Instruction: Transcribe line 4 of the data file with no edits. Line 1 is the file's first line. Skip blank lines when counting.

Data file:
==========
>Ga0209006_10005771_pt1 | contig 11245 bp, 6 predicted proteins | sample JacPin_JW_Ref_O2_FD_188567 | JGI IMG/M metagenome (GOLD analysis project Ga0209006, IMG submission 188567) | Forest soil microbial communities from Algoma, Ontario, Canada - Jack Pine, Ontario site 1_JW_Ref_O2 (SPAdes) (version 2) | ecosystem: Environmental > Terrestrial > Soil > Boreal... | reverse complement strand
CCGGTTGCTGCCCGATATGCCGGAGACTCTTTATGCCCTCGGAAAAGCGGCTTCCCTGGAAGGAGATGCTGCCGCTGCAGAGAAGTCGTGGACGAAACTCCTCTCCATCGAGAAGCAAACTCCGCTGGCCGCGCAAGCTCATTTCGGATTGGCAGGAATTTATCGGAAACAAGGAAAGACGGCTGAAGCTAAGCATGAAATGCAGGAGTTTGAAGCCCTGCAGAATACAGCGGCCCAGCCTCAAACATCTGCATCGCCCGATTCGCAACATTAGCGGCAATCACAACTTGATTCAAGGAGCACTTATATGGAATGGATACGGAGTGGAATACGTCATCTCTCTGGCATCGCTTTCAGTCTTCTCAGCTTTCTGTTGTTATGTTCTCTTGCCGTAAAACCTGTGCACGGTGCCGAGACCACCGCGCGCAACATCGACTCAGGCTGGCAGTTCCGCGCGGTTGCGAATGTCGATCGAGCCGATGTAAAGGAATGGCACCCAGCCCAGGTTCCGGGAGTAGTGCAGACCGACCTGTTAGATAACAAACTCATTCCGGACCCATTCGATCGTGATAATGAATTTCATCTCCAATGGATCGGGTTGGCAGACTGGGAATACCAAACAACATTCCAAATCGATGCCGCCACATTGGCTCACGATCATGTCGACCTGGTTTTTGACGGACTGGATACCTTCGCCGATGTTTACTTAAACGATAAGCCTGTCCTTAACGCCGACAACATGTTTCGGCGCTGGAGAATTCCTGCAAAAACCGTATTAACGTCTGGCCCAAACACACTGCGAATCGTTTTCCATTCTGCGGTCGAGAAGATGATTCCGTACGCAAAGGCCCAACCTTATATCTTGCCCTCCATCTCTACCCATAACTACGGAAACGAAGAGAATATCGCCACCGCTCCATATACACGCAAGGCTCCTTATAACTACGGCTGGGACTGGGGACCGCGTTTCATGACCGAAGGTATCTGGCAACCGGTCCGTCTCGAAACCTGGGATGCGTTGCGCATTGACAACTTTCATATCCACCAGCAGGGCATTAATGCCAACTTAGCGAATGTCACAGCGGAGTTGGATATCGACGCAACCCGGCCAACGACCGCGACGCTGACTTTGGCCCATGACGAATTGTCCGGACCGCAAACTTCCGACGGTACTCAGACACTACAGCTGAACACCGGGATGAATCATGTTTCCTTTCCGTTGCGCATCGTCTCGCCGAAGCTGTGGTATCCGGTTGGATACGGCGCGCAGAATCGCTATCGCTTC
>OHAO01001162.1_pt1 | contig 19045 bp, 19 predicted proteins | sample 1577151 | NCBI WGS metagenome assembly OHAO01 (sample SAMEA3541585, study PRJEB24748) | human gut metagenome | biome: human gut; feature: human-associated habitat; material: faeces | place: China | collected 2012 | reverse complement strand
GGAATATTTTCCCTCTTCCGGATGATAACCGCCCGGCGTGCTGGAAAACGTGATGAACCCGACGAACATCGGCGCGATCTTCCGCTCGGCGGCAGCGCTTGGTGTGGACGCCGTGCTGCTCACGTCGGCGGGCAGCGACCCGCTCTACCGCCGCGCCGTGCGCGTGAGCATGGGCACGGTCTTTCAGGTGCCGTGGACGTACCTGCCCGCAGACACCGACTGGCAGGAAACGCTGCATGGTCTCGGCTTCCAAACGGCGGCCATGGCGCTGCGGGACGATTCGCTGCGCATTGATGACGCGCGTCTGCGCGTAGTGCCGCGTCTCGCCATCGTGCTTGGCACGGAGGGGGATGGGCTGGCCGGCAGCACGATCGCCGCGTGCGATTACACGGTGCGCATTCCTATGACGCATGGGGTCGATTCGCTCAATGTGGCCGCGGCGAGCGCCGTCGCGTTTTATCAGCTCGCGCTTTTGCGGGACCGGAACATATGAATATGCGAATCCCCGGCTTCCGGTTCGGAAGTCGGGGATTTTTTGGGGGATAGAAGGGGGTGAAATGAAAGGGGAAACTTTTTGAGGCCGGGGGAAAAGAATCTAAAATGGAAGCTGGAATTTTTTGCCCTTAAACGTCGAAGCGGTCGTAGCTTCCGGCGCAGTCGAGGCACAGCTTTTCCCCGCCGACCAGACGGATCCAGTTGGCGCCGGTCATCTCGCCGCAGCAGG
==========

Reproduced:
GGAATATTTTCCCTCTTCCGGATGATAACCGCCCGGCGTGCTGGAAAACGTGATGAACCCGACGAACATCGGCGCGATCTTCCGCTCGGCGGCAGCGCTTGGTGTGGACGCCGTGCTGCTCACGTCGGCGGGCAGCGACCCGCTCTACCGCCGCGCCGTGCGCGTGAGCATGGGCACGGTCTTTCAGGTGCCGTGGACGTACCTGCCCGCAGACACCGACTGGCAGGAAACGCTGCATGGTCTCGGCTTCCAAACGGCGGCCATGGCGCTGCGGGACGATTCGCTGCGCATTGATGACGCGCGTCTGCGCGTAGTGCCGCGTCTCGCCATCGTGCTTGGCACGGAGGGGGATGGGCTGGCCGGCAGCACGATCGCCGCGTGCGATTACACGGTGCGCATTCCTATGACGCATGGGGTCGATTCGCTCAATGTGGCCGCGGCGAGCGCCGTCGCGTTTTATCAGCTCGCGCTTTTGCGGGACCGGAACATATGAATATGCGAATCCCCGGCTTCCGGTTCGGAAGTCGGGGATTTTTTGGGGGATAGAAGGGGGTGAAATGAAAGGGGAAACTTTTTGAGGCCGGGGGAAAAGAATCTAAAATGGAAGCTGGAATTTTTTGCCCTTAAACGTCGAAGCGGTCGTAGCTTCCGGCGCAGTCGAGGCACAGCTTTTCCCCGCCGACCAGACGGATCCAGTTGGCGCCGGTCATCTCGCCGCAGCAGG